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Samantha Aniello

on 27 July 2015

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Transcript of Cyclones

What is a cyclone?
A cyclone is a low-pressure system that develops over warm tropical waters and is sufficiently intense. As it produces sustained gale force winds of at least 63 km/h on average that rotate in a clockwise circulation.

How a cyclone develops
We advise you to take notes during this presentation as they would become very handy in the end
Cyclones are called
in the Atlantic and eastern Pacific,
in Southeast Asia, and
in the Indian Ocean and western Pacific and of course Australia.
But they are not called cyclones all around the world!
Map of tropical cyclone route in Australia, 2012-2013
Cyclone category table
Economic Impacts
Social Impacts
Environmental Impacts
The patterns of cyclones in Australia
The cyclones are mostly located on the north east and north west of Australia.
They are located where the weather is very hot or tropical.
The cyclones start at the Indian Ocean and the Coral Sea.
How are cyclones formed?
It only takes two main things to start a tropical cyclone: a cluster of storms and a warm body of water with a temperature of at least 26-27°C (from which the storm gathers its energy). These conditions are mostly found between the latitudes of 5 degrees and 30 degrees on both sides of the equator.
So the warm water also warms the air, this creates areas of intense low pressure and encourages water to evaporate. The evaporated water molecules rise into the sky, eventually rising to such a point that they condense into clouds. When many clouds form in one place in a way that could lead to the formation of a cyclone, it is called a tropical depression.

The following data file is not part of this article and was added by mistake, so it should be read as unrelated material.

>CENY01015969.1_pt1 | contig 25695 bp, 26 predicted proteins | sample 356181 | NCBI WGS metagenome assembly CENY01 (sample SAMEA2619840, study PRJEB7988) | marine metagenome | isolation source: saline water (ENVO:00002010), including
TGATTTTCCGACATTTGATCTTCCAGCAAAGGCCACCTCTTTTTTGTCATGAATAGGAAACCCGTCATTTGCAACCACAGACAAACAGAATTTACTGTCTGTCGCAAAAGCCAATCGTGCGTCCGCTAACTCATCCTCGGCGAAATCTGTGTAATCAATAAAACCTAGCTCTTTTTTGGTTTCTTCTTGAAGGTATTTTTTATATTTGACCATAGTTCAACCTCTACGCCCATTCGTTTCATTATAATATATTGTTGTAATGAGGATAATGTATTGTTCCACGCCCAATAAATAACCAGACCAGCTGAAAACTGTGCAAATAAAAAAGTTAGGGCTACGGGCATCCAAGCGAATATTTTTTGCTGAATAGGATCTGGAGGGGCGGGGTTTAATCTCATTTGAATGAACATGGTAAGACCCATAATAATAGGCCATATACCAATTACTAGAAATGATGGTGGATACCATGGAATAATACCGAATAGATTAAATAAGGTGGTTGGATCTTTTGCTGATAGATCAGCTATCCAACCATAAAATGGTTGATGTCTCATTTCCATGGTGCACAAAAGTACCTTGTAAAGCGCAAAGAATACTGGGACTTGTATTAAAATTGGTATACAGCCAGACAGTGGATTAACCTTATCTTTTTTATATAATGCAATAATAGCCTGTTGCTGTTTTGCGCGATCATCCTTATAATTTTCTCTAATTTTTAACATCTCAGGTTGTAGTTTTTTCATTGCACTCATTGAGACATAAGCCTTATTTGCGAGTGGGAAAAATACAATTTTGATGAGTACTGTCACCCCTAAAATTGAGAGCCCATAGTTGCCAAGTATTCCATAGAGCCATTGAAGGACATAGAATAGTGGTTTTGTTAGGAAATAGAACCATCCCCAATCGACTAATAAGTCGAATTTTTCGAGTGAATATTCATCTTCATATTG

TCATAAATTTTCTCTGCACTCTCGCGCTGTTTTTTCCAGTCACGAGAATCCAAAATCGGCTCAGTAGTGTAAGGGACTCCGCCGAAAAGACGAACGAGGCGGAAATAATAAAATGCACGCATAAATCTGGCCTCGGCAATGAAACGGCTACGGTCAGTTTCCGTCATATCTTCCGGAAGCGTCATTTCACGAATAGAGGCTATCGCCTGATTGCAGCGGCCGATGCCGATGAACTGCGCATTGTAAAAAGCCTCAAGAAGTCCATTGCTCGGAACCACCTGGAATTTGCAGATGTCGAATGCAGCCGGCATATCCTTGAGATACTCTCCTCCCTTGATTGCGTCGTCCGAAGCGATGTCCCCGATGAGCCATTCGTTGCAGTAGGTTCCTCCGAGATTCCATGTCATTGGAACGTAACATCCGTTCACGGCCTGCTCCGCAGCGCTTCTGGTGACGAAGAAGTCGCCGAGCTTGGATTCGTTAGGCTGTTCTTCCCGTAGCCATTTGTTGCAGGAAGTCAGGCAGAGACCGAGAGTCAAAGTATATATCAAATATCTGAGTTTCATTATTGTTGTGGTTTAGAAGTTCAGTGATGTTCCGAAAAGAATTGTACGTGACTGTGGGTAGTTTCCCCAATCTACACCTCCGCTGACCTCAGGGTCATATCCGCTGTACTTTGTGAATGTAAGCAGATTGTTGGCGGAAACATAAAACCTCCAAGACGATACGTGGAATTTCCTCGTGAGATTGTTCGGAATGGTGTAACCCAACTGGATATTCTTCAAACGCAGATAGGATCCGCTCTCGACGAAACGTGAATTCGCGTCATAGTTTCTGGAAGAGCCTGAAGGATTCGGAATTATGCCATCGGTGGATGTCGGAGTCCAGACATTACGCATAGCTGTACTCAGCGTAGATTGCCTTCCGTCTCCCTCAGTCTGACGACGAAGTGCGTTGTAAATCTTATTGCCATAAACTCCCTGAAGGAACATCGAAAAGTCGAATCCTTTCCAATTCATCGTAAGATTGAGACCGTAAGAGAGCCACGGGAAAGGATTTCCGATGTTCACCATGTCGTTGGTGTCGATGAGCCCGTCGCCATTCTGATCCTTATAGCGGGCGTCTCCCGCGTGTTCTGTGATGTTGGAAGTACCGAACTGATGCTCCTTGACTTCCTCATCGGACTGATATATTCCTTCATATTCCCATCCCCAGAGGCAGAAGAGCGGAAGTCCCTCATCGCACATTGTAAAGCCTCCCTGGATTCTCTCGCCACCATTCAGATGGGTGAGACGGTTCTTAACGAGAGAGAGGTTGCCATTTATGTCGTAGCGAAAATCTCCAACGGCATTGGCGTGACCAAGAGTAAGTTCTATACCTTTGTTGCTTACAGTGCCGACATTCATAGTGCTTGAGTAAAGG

As more clouds build up, the energy released by the rising, cooling air and water causes the air pressure to drop further. This energy combined with the rotation of the Earth gets the cyclone spinning and propels it forward.
Loss of vegetation and the habitats or wildlife
Short-term heavy rains and flooding
Mud slides and soil erosion
Saltwater intrusion to underground fresh water reservoirs
The contamination or water from saline water
Storm surges and tides
Damage to offshore coral reefs and natural defence mechanisms
Waste and debris accumulation (some which might be hazardous)
Impacts associated with reconstruction and repair to damaged infrastructure e.g. deforestation, quarrying, waste pollution
• Loss of income
• Some businesses close down and people are left unemployed
• Reduced income for businesses affected by damage resulting from the cyclone.
• Farmers suffer from crop damage or livestock losses, and on Australia's eastern coast, this specifically affects Australia's specialized tropical fruit industry.
• Local businesses may have building damage and lose some of their produce. This drives up prices of goods and supplies
• There are enormous costs - sometimes hundreds of millions of dollars
The destruction of buildings, resulting in people finding themselves homeless
People often have to leave the area which means they lose everything.
The wiping out of businesses or agricultural crops means that some families may be left without an income for which they can even rebuild with.
How to protect yourself from a cyclone
Disconnect all electrical appliances
Listen to your battery radio for updates
Stay inside and shelter (well clear of windows) in the strongest part of the building,
i.e. cellar, internal hallway or bathroom. Keep evacuation and emergency kits with you.
If the building your in starts to break up, protect yourself with mattresses, rugs or blankets under a
strong table or bench or hold onto a solid fixture, e.g. a water pipe.
Beware the
calm 'eye'
. If the wind drops, don't assume the cyclone is over; violent winds will soon resume from another direction.
Wait for the official 'all clear'.
If driving, stop (handbrake on and in gear) - but well away from the sea and clear of trees,
power lines and streams. Stay in the vehicle.